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Student-Doctoral Education Fit: Factors affecting Accounting Doctoral Timely, Untimely and Non-Completion

Wednesday 25 October 11:15 until 12:30
Jubilee G32
Speaker: Anne-Marie Ward (Ulster University)
Part of the series: Accounting Research Seminars


There is a shortage of accounting doctoral graduates and an increasing demand for this resource. The shortage can be examined from two viewpoints, barriers to entry and retention. Examined through the lens of fit theory, which predicts superior performance when there is student-doctoral education fit, our study provides insights on retention. In particular, it identifies fit factors that cause doctoral-studies under-performance (untimely completion or withdrawal).

Fit is examined using a multi-dimensional model of student-doctoral environment fit (including student-organisation fit, student-private environment fit and student-people fit), student-vocation fit (including student-motivation fit and student-learning environment fit) and student-doctoral culture fit (student-learning identity fit, student-writing fit and student-personal characteristics fit). We surveyed 36 doctoral students using an in-depth 39-question survey instrument.

We find that the most influential factors causing divergence from fit emanate from students’ private environment, including external workload, family commitments, other commitments and ill health. Personal characteristics also contributed to a loss of fit, with students identifying difficulties with time management and project management as having a negative influence on timely completion.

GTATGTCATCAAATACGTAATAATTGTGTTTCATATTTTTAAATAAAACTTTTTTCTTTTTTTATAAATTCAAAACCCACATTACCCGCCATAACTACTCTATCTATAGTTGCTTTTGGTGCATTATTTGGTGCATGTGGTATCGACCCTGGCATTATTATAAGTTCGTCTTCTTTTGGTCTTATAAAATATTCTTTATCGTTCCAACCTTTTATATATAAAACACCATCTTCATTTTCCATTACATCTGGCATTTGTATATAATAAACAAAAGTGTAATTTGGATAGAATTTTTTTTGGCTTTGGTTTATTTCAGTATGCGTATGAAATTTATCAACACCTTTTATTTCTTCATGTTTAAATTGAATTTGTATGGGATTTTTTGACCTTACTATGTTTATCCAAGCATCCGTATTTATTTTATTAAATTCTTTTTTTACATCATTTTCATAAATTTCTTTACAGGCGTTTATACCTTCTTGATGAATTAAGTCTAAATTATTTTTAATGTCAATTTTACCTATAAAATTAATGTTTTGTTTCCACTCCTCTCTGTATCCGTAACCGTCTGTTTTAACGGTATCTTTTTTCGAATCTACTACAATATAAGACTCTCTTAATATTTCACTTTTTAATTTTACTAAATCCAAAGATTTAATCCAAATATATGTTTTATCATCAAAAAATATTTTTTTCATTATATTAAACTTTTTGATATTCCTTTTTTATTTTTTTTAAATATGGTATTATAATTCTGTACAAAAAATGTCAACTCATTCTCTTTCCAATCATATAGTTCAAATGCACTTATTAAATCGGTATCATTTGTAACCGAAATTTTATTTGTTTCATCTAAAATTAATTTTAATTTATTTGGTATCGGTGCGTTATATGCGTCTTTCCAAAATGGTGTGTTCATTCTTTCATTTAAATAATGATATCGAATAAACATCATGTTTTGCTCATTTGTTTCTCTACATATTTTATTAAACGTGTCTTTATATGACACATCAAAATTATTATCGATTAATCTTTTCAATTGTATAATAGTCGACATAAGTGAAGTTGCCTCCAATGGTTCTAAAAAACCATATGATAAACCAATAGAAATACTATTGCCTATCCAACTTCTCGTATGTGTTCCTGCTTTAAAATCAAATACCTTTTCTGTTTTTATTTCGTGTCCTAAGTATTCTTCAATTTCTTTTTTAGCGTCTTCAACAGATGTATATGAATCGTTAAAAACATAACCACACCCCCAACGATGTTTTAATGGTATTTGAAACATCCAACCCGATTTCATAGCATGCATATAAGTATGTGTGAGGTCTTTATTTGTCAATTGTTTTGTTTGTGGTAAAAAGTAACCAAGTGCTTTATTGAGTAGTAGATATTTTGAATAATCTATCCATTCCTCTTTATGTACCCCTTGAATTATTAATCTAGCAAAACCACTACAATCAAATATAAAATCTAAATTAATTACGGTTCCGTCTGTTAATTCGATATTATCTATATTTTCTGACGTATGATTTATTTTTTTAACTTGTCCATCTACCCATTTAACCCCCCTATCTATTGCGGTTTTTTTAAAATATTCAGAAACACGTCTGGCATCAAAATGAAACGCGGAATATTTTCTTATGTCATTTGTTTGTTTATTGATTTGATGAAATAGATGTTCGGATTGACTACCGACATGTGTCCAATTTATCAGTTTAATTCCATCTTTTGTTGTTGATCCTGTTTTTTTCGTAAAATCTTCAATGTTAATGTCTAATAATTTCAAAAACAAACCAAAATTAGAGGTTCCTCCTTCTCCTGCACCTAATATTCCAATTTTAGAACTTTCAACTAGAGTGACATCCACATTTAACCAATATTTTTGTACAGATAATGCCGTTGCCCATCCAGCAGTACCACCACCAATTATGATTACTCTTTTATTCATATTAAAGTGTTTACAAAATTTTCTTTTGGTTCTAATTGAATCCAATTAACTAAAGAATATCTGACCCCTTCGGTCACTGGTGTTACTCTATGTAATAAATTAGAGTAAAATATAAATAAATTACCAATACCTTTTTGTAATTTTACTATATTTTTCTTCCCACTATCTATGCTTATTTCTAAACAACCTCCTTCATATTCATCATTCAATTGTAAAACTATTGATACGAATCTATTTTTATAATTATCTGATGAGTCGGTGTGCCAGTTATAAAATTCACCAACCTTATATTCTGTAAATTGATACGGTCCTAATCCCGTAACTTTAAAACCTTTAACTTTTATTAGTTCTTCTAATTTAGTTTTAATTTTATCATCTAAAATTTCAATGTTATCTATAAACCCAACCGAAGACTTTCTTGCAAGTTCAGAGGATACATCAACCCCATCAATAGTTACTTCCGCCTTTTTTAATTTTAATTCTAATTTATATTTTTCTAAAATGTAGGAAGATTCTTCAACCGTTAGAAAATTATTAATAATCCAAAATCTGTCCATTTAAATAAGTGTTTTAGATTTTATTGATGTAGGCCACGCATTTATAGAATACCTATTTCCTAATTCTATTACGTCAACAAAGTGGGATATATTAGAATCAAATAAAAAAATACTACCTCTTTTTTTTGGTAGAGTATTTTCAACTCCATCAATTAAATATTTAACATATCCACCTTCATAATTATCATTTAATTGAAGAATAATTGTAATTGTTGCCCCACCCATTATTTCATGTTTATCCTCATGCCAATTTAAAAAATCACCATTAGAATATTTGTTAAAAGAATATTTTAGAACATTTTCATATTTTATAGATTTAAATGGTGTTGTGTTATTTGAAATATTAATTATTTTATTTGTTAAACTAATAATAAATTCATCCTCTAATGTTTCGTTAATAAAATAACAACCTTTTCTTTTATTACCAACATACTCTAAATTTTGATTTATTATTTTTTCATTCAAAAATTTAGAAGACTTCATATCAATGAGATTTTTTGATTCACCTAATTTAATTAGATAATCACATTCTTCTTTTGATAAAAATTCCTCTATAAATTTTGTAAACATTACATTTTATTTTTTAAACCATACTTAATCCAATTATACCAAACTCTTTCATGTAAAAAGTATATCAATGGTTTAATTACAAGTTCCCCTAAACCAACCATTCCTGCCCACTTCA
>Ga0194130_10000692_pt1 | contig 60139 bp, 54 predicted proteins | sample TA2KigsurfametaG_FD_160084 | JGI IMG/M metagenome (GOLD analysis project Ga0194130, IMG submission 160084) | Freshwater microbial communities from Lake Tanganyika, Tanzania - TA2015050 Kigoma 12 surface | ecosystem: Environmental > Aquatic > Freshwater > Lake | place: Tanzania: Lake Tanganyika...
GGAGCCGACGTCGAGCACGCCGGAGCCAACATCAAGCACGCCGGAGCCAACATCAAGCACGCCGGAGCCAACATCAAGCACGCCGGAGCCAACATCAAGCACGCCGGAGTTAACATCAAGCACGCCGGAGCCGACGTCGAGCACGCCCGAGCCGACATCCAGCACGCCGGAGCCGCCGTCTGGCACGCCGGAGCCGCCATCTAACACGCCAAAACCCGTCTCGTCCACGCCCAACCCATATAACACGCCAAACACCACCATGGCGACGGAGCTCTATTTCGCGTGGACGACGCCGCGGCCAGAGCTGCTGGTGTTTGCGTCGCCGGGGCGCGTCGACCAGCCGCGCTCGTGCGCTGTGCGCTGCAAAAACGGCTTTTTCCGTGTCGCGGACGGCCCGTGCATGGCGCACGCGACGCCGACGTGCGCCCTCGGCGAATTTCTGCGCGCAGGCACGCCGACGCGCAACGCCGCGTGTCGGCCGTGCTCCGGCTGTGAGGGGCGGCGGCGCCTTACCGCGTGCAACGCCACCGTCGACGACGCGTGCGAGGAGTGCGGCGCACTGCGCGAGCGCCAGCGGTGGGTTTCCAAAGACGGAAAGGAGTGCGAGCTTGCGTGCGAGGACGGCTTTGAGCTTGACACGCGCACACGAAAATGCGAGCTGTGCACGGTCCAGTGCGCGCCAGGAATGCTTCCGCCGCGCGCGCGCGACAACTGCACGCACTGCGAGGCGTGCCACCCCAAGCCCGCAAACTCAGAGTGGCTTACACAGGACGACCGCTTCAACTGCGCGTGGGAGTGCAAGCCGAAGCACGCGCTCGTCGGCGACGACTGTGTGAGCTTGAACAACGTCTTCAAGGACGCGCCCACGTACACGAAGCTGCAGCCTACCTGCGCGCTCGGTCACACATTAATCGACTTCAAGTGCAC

This research has policy implications. Our findings suggest that doctoral education provision does not sufficiently alter fit and thus cause student misfit. Doctoral programme administrators need to investigate ways of equipping doctoral students to manage their private environments and focus more attention on time management and project management support.


Anne Marie Ward is Professor of Accounting at Ulster University. Her research to date has centered on issues affecting non-profit financial institutions, including performance, development, management models, volunteering, subsidization, regulatory compliance, sector growth, gender leadership and the role of institutions and political elites. Anne Marie has over 80 publications, including four textbooks, chapters in textbooks, published case studies, technical publications for the profession, professional articles, research reports and peer reviewed academic articles. She has published across a wide range of journals including the Journal of Business, Finance and Accounting, the Journal of Business Ethics, Nonprofit and Voluntary Sector Quarterly, the British Accounting Review and Financial Accountability and Management.

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By: Jessica Kistnasamy
Last updated: Thursday, 19 October 2017